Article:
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About QR Codes

A QR code (abbreviated from Quick Response code) is a type of matrix barcode first designed for the automotive industry. More recently, the system has become popular outside of the industry due to its fast readability and comparatively large storage capacity. The code consists of black modules arranged in a square pattern on a white background. The information encoded can be made up of any kind of data.

Currently, QR Codes target mobile-phone users. Users may receive text, add a vCard contact to their device, open a Uniform Resource Identifier (URI), or compose an e-mail or text message after scanning QR codes. They can generate and print their own QR codes for others to scan and use by visiting one of several pay or free QR code-generating sites or apps. Google has a popular API to generate QR codes, and apps for scanning QR codes can be found on nearly all smartphone devices.

QR codes storing addresses and Uniform Resource Locators (URLs) may appear in magazines, on signs, on buses, on business cards, or on almost any object about which users might need information. Users with a camera phone equipped with the correct reader application can scan the image of the QR code to display text, contact information, connect to a wireless network, or open a web page in the telephone’s browser. This act of linking from physical world objects is termed hardlinking or object hyperlinking. QR Codes may also be linked to a location to track where a code has been scanned. Either the application that scans the QR Code retrieves the geo information by using GPS and cell tower triangulation (aGPS) or the URL encoded in the QR Code itself is associated with a location.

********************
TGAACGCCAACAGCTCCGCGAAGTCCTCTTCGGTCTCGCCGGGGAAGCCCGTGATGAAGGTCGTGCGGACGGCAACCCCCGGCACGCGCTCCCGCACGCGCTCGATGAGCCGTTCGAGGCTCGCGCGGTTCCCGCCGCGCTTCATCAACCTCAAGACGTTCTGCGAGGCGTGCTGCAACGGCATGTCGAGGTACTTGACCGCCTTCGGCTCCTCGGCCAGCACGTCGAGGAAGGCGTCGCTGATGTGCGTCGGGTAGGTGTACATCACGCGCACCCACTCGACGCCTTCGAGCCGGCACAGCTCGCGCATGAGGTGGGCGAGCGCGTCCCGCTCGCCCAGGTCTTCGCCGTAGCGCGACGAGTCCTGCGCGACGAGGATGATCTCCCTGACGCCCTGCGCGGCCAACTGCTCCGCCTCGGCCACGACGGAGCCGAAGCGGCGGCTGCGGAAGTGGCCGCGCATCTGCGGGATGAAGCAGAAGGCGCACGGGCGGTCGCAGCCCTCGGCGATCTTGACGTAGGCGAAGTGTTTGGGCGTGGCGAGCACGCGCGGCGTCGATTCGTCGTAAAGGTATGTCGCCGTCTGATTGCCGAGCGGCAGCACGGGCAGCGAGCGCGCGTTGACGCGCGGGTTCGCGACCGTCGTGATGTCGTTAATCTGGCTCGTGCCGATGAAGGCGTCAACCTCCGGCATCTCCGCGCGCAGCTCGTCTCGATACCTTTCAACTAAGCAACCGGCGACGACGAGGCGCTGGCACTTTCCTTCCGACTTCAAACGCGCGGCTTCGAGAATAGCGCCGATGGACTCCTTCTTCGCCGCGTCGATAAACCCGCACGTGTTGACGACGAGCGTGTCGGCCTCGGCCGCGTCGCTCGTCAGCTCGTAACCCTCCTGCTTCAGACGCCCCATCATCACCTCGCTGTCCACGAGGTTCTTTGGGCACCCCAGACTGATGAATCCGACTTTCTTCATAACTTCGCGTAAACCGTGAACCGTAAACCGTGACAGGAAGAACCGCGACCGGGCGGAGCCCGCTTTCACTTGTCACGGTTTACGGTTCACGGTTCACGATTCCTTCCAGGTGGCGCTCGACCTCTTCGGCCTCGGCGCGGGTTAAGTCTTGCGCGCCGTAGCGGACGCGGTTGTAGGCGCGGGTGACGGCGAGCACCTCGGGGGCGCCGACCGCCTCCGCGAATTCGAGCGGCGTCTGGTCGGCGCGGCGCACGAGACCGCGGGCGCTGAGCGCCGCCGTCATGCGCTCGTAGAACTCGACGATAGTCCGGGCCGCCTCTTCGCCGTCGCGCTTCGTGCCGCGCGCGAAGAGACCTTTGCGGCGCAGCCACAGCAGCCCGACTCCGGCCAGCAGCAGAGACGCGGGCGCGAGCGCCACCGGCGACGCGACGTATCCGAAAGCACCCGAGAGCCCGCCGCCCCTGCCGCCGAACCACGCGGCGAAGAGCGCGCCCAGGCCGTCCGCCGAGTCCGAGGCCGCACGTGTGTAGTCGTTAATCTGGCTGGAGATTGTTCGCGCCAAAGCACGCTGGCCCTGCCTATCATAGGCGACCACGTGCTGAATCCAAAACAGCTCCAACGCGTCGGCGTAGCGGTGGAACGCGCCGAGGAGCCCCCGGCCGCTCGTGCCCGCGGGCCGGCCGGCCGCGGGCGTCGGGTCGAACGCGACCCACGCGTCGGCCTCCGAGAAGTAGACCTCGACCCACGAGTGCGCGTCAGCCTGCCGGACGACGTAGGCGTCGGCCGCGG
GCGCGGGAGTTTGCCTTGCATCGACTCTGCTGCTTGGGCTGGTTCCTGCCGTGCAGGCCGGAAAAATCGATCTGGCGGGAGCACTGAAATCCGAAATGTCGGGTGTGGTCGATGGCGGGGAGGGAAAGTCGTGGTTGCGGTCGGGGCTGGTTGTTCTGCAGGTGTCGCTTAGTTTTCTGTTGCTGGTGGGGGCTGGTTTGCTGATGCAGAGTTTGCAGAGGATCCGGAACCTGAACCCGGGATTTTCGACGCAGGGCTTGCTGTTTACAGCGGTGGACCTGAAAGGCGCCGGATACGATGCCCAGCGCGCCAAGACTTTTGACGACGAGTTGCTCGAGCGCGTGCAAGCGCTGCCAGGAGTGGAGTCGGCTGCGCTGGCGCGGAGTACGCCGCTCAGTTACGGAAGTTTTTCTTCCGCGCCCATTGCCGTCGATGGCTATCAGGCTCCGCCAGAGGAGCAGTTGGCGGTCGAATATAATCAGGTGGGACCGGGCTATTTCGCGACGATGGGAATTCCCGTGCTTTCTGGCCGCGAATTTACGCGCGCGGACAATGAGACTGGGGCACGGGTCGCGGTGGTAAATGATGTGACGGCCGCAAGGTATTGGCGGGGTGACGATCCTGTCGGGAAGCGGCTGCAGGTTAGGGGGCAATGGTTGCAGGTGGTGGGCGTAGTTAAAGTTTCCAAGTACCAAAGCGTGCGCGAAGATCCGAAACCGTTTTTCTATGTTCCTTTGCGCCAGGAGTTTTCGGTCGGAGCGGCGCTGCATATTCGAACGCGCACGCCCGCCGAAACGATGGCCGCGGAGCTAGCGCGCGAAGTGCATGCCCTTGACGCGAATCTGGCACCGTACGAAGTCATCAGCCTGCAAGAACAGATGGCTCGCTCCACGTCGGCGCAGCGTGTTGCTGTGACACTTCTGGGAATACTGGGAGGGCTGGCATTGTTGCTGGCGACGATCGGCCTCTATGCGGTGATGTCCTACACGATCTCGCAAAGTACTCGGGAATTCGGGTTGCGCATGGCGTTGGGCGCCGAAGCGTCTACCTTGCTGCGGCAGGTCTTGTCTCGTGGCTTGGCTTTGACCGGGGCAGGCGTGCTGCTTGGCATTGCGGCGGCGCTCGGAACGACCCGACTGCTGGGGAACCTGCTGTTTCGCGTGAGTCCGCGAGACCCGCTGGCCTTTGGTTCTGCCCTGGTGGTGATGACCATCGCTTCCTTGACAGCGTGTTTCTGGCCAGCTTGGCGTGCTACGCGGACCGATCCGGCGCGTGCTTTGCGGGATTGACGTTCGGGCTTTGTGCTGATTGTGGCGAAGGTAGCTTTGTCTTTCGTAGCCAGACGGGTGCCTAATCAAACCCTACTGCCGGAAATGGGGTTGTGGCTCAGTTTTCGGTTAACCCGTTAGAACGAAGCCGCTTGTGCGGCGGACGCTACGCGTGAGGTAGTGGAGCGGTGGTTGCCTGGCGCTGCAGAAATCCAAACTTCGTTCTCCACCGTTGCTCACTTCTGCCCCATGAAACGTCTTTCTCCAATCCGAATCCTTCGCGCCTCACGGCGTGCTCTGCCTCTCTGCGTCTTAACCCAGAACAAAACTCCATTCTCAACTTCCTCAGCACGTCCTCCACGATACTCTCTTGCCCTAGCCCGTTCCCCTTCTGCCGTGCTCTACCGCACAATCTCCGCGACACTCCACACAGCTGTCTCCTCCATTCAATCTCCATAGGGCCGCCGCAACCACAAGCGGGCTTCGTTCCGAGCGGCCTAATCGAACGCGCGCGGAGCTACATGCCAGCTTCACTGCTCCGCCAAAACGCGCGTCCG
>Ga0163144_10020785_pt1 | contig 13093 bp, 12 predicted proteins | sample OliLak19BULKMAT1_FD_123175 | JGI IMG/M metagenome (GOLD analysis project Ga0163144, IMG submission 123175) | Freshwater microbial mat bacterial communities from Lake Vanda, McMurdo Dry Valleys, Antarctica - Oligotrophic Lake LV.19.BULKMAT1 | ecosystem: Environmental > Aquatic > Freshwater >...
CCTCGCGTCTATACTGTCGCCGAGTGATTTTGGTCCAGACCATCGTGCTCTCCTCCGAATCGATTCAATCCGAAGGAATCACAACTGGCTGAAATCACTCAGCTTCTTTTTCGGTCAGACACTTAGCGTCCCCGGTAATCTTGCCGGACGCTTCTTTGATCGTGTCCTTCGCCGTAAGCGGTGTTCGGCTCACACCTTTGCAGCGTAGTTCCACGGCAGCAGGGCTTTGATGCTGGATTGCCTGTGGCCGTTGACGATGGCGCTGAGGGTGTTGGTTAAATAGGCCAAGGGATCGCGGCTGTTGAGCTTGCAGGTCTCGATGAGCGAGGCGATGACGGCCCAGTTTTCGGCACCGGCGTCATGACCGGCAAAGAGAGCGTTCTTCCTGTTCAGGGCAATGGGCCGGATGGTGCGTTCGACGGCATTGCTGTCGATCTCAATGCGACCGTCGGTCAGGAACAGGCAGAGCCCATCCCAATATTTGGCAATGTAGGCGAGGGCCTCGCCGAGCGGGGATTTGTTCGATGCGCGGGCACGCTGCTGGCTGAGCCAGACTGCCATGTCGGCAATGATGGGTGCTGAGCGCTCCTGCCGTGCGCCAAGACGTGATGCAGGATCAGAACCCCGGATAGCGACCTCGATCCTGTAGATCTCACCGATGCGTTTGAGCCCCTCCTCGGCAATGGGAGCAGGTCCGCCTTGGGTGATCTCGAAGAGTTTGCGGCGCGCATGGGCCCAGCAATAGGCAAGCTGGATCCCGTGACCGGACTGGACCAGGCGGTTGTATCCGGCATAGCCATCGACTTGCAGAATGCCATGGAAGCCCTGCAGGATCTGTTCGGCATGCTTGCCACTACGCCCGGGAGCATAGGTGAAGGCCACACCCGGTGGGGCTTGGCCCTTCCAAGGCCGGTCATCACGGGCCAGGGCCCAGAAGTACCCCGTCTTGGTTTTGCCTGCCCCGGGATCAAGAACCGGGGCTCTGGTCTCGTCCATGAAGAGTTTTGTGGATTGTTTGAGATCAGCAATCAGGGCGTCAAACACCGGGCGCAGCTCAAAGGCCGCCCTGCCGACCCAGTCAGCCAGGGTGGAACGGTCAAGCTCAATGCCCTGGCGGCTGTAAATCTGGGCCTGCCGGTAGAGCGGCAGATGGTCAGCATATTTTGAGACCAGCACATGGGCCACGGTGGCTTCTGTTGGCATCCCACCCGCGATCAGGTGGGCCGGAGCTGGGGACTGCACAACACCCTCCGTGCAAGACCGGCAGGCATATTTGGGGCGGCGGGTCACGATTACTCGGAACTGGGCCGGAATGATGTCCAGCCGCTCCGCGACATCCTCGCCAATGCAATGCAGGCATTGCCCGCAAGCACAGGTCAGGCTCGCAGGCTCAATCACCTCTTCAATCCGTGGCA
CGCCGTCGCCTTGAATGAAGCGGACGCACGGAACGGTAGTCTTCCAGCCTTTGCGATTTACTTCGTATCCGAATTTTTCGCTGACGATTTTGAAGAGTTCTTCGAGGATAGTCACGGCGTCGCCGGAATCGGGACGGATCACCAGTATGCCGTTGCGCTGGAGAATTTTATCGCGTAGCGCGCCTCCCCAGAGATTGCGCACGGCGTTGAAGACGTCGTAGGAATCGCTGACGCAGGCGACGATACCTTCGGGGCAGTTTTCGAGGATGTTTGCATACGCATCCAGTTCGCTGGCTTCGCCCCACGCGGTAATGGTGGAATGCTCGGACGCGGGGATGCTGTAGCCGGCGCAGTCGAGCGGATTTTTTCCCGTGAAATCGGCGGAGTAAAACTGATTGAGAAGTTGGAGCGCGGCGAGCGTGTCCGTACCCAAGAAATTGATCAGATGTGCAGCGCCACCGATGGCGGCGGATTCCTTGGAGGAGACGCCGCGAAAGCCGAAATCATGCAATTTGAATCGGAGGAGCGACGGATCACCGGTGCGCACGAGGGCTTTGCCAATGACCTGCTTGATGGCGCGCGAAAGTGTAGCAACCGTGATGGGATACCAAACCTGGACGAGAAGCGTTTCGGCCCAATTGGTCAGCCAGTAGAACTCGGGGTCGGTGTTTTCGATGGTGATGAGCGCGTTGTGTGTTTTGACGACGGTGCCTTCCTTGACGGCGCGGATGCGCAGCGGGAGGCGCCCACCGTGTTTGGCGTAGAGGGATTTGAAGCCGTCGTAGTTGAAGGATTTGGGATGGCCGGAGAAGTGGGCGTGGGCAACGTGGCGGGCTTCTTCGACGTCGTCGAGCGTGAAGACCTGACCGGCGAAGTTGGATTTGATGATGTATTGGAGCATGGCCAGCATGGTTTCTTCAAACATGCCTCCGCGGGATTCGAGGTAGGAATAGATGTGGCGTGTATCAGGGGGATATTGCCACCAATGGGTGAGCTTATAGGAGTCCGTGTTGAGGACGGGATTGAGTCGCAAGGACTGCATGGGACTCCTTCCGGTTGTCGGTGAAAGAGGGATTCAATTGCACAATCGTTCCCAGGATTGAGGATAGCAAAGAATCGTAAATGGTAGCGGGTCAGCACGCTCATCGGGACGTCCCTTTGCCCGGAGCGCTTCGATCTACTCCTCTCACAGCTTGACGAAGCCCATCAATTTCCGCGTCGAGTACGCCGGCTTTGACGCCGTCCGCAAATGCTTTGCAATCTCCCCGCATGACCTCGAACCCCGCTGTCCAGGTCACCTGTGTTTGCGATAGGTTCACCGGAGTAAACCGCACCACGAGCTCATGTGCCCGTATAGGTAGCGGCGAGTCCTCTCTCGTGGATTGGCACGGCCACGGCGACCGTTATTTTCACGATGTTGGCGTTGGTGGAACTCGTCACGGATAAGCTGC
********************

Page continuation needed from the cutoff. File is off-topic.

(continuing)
The format information records two things: the error correction level and the mask pattern used for the symbol. Masking is used to break up patterns in the data area that might confuse a scanner, such as large blank areas or misleading features that look like the locator marks. The mask patterns are defined on a 6×6 grid that is repeated as necessary to cover the whole symbol. Modules corresponding to the dark areas of the mask are inverted. The format information is protected from errors with a BCH code, and two complete copies are included in each QR symbol.

The message data is placed from right to left in a zigzag pattern, as shown below. In larger symbols, this is complicated by the presence of the alignment patterns and the use of multiple interleaved error-correction blocks.

(read more about QR Codes*)



Meaning of format information

Meaning of format information


Message placement within a QR symbol

Message placement within a QR symbol





 
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